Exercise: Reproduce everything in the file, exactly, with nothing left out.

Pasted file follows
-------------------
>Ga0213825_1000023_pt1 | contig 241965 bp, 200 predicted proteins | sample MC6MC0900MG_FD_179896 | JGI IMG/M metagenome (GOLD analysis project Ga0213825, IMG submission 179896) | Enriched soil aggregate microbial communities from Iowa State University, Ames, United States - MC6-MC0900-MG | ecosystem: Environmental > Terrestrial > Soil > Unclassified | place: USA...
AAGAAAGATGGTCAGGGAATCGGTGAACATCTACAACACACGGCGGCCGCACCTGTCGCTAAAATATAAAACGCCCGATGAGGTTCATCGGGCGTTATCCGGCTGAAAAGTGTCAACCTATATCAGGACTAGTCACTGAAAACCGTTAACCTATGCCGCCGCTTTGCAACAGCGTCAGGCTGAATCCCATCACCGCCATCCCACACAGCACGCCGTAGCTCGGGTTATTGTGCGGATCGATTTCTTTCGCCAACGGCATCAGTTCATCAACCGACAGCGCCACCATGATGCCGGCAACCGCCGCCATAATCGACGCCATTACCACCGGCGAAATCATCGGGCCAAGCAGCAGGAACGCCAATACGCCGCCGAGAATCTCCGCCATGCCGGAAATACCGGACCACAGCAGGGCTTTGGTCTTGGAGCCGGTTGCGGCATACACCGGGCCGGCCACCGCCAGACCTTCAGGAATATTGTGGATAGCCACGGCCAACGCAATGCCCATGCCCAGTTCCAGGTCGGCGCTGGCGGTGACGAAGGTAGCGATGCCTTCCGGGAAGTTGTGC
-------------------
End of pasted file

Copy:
>Ga0213825_1000023_pt1 | contig 241965 bp, 200 predicted proteins | sample MC6MC0900MG_FD_179896 | JGI IMG/M metagenome (GOLD analysis project Ga0213825, IMG submission 179896) | Enriched soil aggregate microbial communities from Iowa State University, Ames, United States - MC6-MC0900-MG | ecosystem: Environmental > Terrestrial > Soil > Unclassified | place: USA...
AAGAAAGATGGTCAGGGAATCGGTGAACATCTACAACACACGGCGGCCGCACCTGTCGCTAAAATATAAAACGCCCGATGAGGTTCATCGGGCGTTATCCGGCTGAAAAGTGTCAACCTATATCAGGACTAGTCACTGAAAACCGTTAACCTATGCCGCCGCTTTGCAACAGCGTCAGGCTGAATCCCATCACCGCCATCCCACACAGCACGCCGTAGCTCGGGTTATTGTGCGGATCGATTTCTTTCGCCAACGGCATCAGTTCATCAACCGACAGCGCCACCATGATGCCGGCAACCGCCGCCATAATCGACGCCATTACCACCGGCGAAATCATCGGGCCAAGCAGCAGGAACGCCAATACGCCGCCGAGAATCTCCGCCATGCCGGAAATACCGGACCACAGCAGGGCTTTGGTCTTGGAGCCGGTTGCGGCATACACCGGGCCGGCCACCGCCAGACCTTCAGGAATATTGTGGATAGCCACGGCCAACGCAATGCCCATGCCCAGTTCCAGGTCGGCGCTGGCGGTGACGAAGGTAGCGATGCCTTCCGGGAAGTTGTGC